I wonder if people will find our gospel reading difficult to relate to. It offers such wonderful things – a world encompassing ministry, miracles and healings, disciples dropping their nets to follow Jesus – but these things are so distant from our daily lives.

When you work all day during the week, have your children in school, and pay a mortgage on your home, how can you identify with the disciples who drop their nets to follow Jesus? Have you really left everything to follow Him? Certainly, the call of Jesus should manifest itself in some dramatic change in the circumstances of your life.

Upon closer reading, however, Matthew offers a careful correction to this thought. The point is not so much whether you can identify with the disciples but whether Jesus identifies with you.

Matthew begins with very specific details. A specific place: Capernaum. A specific prophecy: Isaiah. A specific proclamation: Repent. Specific disciples: Peter and Andrew, James and John. Such specificity is part of a much larger mission. Light shining in the darkness. Jesus proclaiming the Gospel of the Kingdom and healing every disease. Great crowds following Jesus.

For me, the beauty of the beginning is precisely this juncture. The eternal reign of God breaks into our world in particulars. The ministry of Jesus had to start somewhere, and He chose to work from Capernaum. The death and resurrection of Christ will take away all boundaries. Sin, death, the Devil – nothing can separate people from God’s love. This means Jesus can enter any territory and call the place home. Jesus can go into any life and from that life bring discipleship.

In the beginning of His ministry, Jesus chooses to dwell (κατοικέω) in Capernaum. So much so that, later, Matthew says He comes back to, “His own city” (9:1). While Jesus indeed travels throughout the region of Galilee, there is a place He calls home. While the disciples indeed leave their family and fishing, later we find them eating in Simon Peter’s house (8:14). The world-encompassing mission begins with particular people in a particular place.

This is the wonder which is present in the calling of the disciples. Not how they drop their nets to follow Jesus, but that Jesus does not need to go far to find disciples. He chooses the people He lives among. Such is the power of His love.

Capernaum was a fishing village on the northwest coast of the Sea of Galilee. Since Jesus lives in a city by the sea, we find Him walking on the shores of Galilee and interacting with laborers in their normal occupations. If He were in the financial district of New York, He would interact with people in the banking industry. If He were in the rural plains of Iowa, He would interact with farmers. Jesus calls those He lives among. He begins with specific people who live in a specific place. The power of God’s grace means He can bring anyone from any walk of life into His Kingdom.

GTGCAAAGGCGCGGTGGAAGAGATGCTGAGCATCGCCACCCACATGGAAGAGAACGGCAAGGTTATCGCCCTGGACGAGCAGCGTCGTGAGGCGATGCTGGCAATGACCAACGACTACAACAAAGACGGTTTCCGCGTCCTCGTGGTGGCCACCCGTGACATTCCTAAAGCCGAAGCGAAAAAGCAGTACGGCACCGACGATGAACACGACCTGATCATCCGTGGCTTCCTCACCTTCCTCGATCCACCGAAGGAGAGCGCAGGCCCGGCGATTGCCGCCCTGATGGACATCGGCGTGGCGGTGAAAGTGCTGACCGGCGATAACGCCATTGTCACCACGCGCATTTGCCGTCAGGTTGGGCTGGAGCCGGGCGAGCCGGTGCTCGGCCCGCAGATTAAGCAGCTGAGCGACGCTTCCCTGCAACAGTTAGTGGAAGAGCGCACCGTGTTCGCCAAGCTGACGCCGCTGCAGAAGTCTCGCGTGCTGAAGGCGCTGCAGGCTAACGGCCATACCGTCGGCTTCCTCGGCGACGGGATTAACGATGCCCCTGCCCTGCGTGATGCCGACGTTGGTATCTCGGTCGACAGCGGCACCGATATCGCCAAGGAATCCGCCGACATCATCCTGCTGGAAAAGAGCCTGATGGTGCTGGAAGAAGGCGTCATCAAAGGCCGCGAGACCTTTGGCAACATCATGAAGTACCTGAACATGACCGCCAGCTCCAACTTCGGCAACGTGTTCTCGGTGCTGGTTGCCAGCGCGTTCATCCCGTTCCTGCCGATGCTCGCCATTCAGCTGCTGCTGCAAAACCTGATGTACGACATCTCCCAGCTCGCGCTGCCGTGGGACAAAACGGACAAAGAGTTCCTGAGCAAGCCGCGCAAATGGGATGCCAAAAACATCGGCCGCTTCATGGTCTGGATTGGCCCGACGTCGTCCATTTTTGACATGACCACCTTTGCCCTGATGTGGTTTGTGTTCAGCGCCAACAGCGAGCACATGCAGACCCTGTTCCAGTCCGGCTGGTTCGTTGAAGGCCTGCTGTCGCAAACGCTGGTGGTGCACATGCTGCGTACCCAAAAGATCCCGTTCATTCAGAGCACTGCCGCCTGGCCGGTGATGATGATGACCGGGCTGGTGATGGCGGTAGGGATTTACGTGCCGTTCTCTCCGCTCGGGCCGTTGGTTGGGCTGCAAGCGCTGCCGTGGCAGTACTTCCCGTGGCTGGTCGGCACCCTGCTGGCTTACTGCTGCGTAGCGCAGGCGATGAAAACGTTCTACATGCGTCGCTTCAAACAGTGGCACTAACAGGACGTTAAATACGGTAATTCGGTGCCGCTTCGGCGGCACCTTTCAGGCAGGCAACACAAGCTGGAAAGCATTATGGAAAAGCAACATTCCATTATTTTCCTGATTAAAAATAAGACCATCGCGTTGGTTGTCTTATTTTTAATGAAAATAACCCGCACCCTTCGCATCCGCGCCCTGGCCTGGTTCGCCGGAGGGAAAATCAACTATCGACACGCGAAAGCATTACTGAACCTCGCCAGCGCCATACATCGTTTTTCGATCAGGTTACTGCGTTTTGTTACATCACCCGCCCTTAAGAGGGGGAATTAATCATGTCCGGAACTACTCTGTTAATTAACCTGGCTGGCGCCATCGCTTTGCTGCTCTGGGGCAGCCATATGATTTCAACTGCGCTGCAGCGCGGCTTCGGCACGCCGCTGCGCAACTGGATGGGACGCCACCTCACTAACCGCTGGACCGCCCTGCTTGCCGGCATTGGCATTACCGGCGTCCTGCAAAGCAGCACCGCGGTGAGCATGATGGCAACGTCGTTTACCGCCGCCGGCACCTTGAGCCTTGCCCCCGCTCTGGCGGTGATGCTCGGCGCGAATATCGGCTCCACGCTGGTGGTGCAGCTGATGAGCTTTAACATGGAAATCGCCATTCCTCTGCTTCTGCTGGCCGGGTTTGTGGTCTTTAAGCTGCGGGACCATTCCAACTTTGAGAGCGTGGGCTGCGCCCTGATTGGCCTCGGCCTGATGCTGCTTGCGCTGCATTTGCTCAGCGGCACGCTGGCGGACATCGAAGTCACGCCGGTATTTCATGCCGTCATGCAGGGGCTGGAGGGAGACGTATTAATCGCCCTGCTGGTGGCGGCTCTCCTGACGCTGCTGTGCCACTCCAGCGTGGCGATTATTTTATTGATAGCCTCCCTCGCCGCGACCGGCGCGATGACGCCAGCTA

This is the work God continues among us today. He chooses to begin with specifics: You. There was a specific day He made you His child. Perhaps it was when your pastor held your head over the baptismal font that your discipleship began. You did not leave your parents but grew up in the family. You learned how to follow Jesus even as you learned how to get along with your brothers. What matters here is not the drama of discipleship, dropping nets and leaving family, but the wonder of grace, God’s particular love.

A few years ago, I was on the road preaching. I came to a congregation where a former student was a pastor. After I preached, I was sitting around a table talking with members during coffee hour. I asked them how things were going. One member said, “Well, after the funeral, things really changed around here.” The pastor and his wife had lost a child. I imagined the loss of their child made ministry difficult for them and so I politely responded in a way that gave my former student as much latitude as possible. I said, “Losing a child is tragic. I’m sure things could get pretty rough.” The member looked at me and said, “No, you don’t understand. It was a horrible thing. Terrible. But you know, he buried his son in our graveyard. Ever since then, we knew that he was one of ours. He was going to stay.”

When you bury your child in someone’s graveyard, they know you are committed to calling this place your home. In mission, God our Father buried His child in our world, and we can be certain He has chosen to make this place with all its particulars His home.

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Additional Resources:

Concordia Theology-Various helps from Concordia Seminary in St. Louis, MO to assist you in preaching Matthew 4:12-25.

Text Week-A treasury of resources from various traditions to help you preach Matthew 4:12-25.

Lectionary Podcast-Dr. Arthur Just of Concordia Theological Seminary in Ft. Wayne, IN walks us through Matthew 4:12-25.